As of the requirements to obtain the waiver, physicians without specified experience must complete not less than 8 hours of training.
The first half of the training is a 4.25 hour live webcast. The second half of the course is a 3.75 hour computer-based study. An examination on the computer study must be successfully completed within 30 days of the webinar session as part of the process to obtain a waiver for prescribing buprenorphine. Instructions on how to log on to the second half of the course will be provided via email ONLY to those who stay on the webinar for its entirety. Please note that in order to be eligible for the waiver to prescribe Buprenorphine, you must complete a total of 8 hours consisting of the webinar session (4.25 hours) and the online self-study session and exam (3.75 hours) within 30 days of the webinar. The AOAAM cannot verify completion of the webinar session if less than 4.25 hours are attended. Should you not attend for the entire session, you will have to retake the entire webinar again on a different date in order to get certified. Please be aware that it is MANDATORY that you are able to view the presentation slides and participate in the polling questions in order to verify webinar attendance. Phone attendance only does not qualify for webinar participation. The combined webinar and online training will provide the required 8 hours needed to obtain the waiver to prescribe buprenorphine in office-based treatment of opioid dependence. Physicians who complete this course will meet the training qualification under the new law. 

This program is recommended for primary care, pain management, psychiatric, HIV and addiction medicine physicians. Other professionals (non-physicians) are also invited but will not be able to be eligible for the waiver.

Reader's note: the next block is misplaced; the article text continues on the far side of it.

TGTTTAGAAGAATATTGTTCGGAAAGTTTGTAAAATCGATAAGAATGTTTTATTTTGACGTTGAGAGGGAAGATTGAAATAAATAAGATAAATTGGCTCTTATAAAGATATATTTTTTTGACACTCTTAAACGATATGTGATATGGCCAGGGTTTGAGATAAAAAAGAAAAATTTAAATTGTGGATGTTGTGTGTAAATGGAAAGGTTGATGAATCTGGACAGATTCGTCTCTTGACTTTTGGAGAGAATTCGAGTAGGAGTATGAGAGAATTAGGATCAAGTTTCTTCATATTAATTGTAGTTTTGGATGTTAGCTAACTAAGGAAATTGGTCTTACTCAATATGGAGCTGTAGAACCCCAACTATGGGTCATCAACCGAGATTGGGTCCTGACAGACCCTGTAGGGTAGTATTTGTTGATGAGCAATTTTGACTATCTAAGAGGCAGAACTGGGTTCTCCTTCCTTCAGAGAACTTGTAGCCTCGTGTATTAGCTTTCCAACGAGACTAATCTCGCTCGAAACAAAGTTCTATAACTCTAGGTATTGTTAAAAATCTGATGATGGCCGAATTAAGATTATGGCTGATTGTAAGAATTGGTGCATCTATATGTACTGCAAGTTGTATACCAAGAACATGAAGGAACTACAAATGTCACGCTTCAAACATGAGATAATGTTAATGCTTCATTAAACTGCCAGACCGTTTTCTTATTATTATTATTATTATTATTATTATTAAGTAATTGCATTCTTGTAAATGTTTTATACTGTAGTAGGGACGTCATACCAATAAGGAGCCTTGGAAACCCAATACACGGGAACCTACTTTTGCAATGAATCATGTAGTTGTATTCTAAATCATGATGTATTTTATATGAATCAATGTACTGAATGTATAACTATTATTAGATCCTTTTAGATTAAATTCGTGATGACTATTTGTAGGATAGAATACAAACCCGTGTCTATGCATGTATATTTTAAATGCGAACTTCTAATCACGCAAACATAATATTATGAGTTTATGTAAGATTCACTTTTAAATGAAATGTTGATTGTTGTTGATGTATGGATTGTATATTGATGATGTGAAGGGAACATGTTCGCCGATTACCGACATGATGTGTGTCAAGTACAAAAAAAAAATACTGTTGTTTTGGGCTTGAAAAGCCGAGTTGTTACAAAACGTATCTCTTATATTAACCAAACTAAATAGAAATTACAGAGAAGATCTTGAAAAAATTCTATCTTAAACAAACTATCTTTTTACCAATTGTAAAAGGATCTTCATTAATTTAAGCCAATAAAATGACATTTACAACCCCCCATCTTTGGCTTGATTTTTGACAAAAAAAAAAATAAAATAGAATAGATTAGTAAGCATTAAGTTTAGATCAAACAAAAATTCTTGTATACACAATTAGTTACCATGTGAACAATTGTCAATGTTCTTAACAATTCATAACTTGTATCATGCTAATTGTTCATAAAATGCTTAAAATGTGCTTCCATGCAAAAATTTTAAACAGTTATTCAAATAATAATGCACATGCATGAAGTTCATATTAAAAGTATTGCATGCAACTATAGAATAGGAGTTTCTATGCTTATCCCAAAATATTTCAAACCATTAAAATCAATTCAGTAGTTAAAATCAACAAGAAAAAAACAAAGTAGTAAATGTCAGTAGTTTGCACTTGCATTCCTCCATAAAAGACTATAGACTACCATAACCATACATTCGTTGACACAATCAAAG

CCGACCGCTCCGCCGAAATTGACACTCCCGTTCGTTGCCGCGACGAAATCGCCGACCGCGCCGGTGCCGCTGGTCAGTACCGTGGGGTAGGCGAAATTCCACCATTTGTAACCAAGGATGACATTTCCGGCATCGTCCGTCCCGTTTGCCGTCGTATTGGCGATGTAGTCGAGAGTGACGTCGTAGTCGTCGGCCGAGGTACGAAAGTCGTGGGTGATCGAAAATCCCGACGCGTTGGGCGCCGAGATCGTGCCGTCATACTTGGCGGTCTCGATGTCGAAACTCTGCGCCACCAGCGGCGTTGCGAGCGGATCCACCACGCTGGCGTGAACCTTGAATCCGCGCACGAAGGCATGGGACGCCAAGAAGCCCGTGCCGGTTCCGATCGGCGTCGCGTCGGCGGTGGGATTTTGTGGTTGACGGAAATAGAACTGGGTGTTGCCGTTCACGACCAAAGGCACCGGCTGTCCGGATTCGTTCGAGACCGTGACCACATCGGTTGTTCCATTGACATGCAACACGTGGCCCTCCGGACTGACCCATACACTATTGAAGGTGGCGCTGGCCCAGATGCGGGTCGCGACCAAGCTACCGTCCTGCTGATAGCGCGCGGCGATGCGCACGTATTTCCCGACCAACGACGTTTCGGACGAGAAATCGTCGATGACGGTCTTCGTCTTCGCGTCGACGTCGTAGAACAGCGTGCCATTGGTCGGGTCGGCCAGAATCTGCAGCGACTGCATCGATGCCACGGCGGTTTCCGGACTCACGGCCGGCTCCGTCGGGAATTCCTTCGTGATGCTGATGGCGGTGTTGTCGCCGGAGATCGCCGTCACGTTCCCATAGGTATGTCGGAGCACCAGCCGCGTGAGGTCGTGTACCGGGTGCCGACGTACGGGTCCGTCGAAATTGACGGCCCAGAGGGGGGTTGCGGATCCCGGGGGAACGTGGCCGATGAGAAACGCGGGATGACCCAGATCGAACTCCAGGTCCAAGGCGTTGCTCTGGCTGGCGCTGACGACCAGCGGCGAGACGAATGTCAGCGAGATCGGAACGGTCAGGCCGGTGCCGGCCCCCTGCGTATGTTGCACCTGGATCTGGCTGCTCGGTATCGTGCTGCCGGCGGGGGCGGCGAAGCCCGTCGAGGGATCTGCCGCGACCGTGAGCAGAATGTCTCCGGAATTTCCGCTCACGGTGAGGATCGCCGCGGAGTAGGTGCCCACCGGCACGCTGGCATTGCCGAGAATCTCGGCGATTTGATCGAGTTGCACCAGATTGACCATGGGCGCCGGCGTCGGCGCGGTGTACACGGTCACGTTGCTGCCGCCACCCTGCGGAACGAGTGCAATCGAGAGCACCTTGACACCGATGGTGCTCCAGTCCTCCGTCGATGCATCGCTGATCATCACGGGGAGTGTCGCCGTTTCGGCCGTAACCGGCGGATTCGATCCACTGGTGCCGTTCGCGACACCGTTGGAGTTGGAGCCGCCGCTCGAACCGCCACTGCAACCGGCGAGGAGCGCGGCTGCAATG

GOAL #1: Train physicians in the workforce to provide treatment of opioid dependence.
GOAL #2: Provide clinical mentoring that emphasizes practical issues in the recognition and treatment of opioid dependence. 
GOAL #3: Provide advance training that addresses more complex issues in the treatment of those with substance use disorders, opioid dependence, and other mental or medical illnesses.
GOAL #4: Reduce prescription drug misuse and abuse through the education of current and future prescribers regarding appropriate prescribing practices for pain and other medications subject to abuse and misuse.
GOAL #5: Enhance prescribers’ and other health professionals’ knowledge, skills and attitudes regarding safe and effective use of medication assisted treatment of opioid dependence.
GOAL #6: Increase the flexibility of approaches by providers working in traditional treatment models to allow implementation of the medical model of addiction management, recognizing the importance of pharmacotherapy as the most effective strategy to prevent relapse to opioid dependence.

For More Information and FREE training and educational resources on Medication Assisted Treatment –Providers' Clinical Support System for Medication Assisted Treatment (PCSS-MAT) visit

Funding for this initiative was made possible (in part) by Physicians’ Clinical Support System for Medication Assisted Treatment (5U79TI024697) from SAMHSA. The views expressed in written conference materials or publications and by speakers and moderators do not necessarily reflect the official policies of the Department of Health and Human Services; nor does mention of trade names, commercial practices, or organizations imply endorsement by the U.S. Government.